Study: 60% of trans people refused medical care attempt suicide

Nick Duffy January 30, 2014
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A US report has found that 60% of trans people who have been refused medical care have attempted suicide.

The National Transgender Discrimination Survey was conducted by the Williams Institute UCLA, and polled over 6400 trans or gender non-conforming adults in America.

It looked into a range of different adversities that trans people may face, and found “an unparalleled level of suicidal behaviour among transgender adults”.

Transgender men reported a general attempted suicide rate of 46%, slightly higher than the 42% reported for trans women and 43% for people who identify as non-binary.

Even the 21% rate among cisgender male cross-dressers – the lowest attempted suicide rate among groups studied – is far higher than the 4.6% of the overall US population who report a lifetime suicide attempt.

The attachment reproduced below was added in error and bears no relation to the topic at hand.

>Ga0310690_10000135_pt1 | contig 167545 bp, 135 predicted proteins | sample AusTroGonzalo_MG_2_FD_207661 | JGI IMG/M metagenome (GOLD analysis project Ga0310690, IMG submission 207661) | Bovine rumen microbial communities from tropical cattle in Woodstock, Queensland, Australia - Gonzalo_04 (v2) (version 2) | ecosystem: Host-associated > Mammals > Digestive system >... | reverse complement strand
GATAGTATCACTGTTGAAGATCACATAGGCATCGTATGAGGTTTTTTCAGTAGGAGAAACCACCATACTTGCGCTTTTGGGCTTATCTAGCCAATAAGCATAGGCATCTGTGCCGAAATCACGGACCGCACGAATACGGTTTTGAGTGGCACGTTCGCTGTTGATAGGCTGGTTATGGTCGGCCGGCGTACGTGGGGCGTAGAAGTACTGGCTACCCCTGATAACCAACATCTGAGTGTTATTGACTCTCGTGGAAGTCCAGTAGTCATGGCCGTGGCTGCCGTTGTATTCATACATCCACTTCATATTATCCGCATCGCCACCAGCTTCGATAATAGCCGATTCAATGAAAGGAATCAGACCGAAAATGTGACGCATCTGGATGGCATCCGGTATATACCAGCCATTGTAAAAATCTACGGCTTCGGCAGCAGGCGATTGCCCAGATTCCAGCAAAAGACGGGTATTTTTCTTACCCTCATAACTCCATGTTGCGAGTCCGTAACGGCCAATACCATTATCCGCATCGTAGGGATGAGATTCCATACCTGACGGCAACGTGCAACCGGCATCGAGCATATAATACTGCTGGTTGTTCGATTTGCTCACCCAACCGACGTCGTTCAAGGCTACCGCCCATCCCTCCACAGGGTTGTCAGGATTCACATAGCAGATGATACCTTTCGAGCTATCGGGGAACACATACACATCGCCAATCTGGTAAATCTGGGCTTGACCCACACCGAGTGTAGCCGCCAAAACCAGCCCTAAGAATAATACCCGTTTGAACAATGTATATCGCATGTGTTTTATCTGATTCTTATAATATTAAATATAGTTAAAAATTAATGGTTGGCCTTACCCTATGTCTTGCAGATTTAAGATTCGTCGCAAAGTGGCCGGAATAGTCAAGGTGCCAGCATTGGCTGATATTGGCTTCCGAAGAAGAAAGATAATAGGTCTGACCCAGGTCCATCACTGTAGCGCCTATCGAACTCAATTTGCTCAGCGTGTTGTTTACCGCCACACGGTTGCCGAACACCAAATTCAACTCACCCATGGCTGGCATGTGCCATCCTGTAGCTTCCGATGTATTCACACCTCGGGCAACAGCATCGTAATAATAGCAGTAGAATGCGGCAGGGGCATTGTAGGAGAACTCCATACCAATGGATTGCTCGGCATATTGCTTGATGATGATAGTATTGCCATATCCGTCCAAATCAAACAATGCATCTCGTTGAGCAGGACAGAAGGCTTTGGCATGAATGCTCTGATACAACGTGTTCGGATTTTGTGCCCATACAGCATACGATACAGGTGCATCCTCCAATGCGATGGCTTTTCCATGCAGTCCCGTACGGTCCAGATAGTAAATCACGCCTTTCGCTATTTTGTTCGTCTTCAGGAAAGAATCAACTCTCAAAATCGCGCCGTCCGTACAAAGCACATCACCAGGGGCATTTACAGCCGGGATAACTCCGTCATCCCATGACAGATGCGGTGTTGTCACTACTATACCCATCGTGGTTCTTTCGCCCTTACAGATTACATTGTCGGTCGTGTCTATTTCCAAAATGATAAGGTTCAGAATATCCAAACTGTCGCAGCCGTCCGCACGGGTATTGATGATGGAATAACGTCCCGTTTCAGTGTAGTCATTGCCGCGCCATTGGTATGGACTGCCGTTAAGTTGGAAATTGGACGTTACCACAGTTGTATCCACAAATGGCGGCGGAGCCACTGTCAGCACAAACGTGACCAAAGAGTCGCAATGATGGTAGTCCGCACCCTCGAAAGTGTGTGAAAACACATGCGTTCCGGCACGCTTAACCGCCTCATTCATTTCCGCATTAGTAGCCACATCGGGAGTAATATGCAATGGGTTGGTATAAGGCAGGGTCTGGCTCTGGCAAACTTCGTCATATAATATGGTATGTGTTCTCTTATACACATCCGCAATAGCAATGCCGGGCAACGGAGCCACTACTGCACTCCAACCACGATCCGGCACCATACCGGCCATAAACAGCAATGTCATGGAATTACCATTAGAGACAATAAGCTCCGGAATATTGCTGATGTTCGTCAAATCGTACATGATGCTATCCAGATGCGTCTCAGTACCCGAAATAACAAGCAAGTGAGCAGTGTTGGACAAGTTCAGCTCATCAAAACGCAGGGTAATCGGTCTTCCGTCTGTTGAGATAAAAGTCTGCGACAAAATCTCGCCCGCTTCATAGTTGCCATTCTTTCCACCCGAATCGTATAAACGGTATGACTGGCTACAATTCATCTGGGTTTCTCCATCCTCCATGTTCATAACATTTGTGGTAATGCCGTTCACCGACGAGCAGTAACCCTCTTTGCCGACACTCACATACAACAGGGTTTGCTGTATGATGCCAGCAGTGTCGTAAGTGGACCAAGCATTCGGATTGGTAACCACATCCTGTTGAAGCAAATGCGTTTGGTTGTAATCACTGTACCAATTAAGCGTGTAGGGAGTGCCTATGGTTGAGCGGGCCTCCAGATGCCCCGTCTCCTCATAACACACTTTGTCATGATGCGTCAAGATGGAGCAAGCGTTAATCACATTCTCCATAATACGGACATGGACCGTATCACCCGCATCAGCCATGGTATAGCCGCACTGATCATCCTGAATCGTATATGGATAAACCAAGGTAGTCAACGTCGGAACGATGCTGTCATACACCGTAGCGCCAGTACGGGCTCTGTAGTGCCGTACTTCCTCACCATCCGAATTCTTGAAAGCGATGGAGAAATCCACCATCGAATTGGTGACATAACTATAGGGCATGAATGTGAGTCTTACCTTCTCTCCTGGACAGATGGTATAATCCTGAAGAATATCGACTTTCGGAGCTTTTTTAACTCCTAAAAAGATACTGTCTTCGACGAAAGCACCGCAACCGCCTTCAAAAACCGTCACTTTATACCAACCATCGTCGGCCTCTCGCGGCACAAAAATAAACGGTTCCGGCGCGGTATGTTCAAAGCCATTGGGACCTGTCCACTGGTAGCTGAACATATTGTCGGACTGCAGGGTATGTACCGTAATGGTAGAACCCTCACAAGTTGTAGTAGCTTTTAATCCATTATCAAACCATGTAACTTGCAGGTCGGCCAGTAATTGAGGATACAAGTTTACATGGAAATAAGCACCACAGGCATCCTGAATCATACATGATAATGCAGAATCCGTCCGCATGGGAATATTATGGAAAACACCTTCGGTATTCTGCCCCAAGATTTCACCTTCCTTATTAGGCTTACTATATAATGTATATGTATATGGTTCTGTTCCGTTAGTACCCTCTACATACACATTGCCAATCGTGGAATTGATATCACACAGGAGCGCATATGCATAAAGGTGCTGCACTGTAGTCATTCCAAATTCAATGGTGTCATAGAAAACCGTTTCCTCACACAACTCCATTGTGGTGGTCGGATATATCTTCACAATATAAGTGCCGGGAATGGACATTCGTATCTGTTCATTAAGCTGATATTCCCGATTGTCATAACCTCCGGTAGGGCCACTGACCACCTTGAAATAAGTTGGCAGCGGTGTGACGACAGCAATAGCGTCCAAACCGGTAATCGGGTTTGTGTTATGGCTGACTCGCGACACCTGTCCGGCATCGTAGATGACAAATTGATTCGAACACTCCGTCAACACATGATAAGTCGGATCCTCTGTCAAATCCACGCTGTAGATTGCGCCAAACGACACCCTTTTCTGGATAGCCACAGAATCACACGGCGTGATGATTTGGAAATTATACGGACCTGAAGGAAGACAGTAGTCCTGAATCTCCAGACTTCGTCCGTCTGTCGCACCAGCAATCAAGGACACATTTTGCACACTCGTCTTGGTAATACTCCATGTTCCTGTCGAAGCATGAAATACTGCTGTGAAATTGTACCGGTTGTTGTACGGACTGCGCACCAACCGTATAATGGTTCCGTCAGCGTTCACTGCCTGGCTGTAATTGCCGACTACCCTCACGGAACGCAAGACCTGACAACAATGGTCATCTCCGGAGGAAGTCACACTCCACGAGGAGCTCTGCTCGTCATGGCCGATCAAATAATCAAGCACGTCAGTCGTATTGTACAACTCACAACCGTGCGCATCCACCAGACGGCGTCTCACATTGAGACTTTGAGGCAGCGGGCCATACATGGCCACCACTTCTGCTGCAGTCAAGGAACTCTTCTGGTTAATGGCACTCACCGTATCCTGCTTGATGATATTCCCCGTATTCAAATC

Among trans people who had been refused medical care by a doctor, 60% had attempted suicide. The figure rose to 61% among those who said they have been harassed by the police, and 69% among those who had experienced homelessness.

Trans people were also far more likely to attempt suicide if they had a low income, had been harassed at work, or if they had not been accepted by their family.

Jody L Herman, manager of transgender research at the Williams Institute said: “It’s alarming all across the board.”

A study last month found that 78% of trans people living in Ireland have considered suicide.

More: gender, gender reassignment, gender variant, Health, healthcare, suicidal, suicide, Trans, Transgender, US, Williams Institute

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